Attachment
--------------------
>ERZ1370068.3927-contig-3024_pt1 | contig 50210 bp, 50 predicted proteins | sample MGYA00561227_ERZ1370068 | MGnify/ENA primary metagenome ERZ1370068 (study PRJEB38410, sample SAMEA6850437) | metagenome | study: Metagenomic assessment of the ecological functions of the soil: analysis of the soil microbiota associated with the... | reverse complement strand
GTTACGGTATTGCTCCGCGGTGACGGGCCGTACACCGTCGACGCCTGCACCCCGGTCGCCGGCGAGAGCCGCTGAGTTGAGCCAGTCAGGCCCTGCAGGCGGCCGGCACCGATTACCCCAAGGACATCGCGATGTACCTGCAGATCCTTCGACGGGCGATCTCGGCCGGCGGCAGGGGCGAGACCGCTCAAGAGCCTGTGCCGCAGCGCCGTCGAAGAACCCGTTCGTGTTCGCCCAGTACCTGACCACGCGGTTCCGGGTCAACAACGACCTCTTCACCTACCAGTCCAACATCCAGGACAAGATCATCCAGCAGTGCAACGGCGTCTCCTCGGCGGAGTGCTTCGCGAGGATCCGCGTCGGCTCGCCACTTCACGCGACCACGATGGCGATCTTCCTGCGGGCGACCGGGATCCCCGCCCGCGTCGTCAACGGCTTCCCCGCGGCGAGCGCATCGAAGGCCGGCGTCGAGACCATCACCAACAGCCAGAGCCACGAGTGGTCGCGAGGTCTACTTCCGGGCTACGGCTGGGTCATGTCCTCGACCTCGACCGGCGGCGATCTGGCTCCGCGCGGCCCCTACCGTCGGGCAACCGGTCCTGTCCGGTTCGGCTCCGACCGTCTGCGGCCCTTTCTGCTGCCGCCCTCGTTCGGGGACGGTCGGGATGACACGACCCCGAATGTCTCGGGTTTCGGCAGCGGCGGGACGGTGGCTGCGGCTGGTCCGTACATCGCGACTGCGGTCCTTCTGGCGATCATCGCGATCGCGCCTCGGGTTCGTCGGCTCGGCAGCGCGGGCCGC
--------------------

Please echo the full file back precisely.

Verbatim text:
>ERZ1370068.3927-contig-3024_pt1 | contig 50210 bp, 50 predicted proteins | sample MGYA00561227_ERZ1370068 | MGnify/ENA primary metagenome ERZ1370068 (study PRJEB38410, sample SAMEA6850437) | metagenome | study: Metagenomic assessment of the ecological functions of the soil: analysis of the soil microbiota associated with the... | reverse complement strand
GTTACGGTATTGCTCCGCGGTGACGGGCCGTACACCGTCGACGCCTGCACCCCGGTCGCCGGCGAGAGCCGCTGAGTTGAGCCAGTCAGGCCCTGCAGGCGGCCGGCACCGATTACCCCAAGGACATCGCGATGTACCTGCAGATCCTTCGACGGGCGATCTCGGCCGGCGGCAGGGGCGAGACCGCTCAAGAGCCTGTGCCGCAGCGCCGTCGAAGAACCCGTTCGTGTTCGCCCAGTACCTGACCACGCGGTTCCGGGTCAACAACGACCTCTTCACCTACCAGTCCAACATCCAGGACAAGATCATCCAGCAGTGCAACGGCGTCTCCTCGGCGGAGTGCTTCGCGAGGATCCGCGTCGGCTCGCCACTTCACGCGACCACGATGGCGATCTTCCTGCGGGCGACCGGGATCCCCGCCCGCGTCGTCAACGGCTTCCCCGCGGCGAGCGCATCGAAGGCCGGCGTCGAGACCATCACCAACAGCCAGAGCCACGAGTGGTCGCGAGGTCTACTTCCGGGCTACGGCTGGGTCATGTCCTCGACCTCGACCGGCGGCGATCTGGCTCCGCGCGGCCCCTACCGTCGGGCAACCGGTCCTGTCCGGTTCGGCTCCGACCGTCTGCGGCCCTTTCTGCTGCCGCCCTCGTTCGGGGACGGTCGGGATGACACGACCCCGAATGTCTCGGGTTTCGGCAGCGGCGGGACGGTGGCTGCGGCTGGTCCGTACATCGCGACTGCGGTCCTTCTGGCGATCATCGCGATCGCGCCTCGGGTTCGTCGGCTCGGCAGCGCGGGCCGC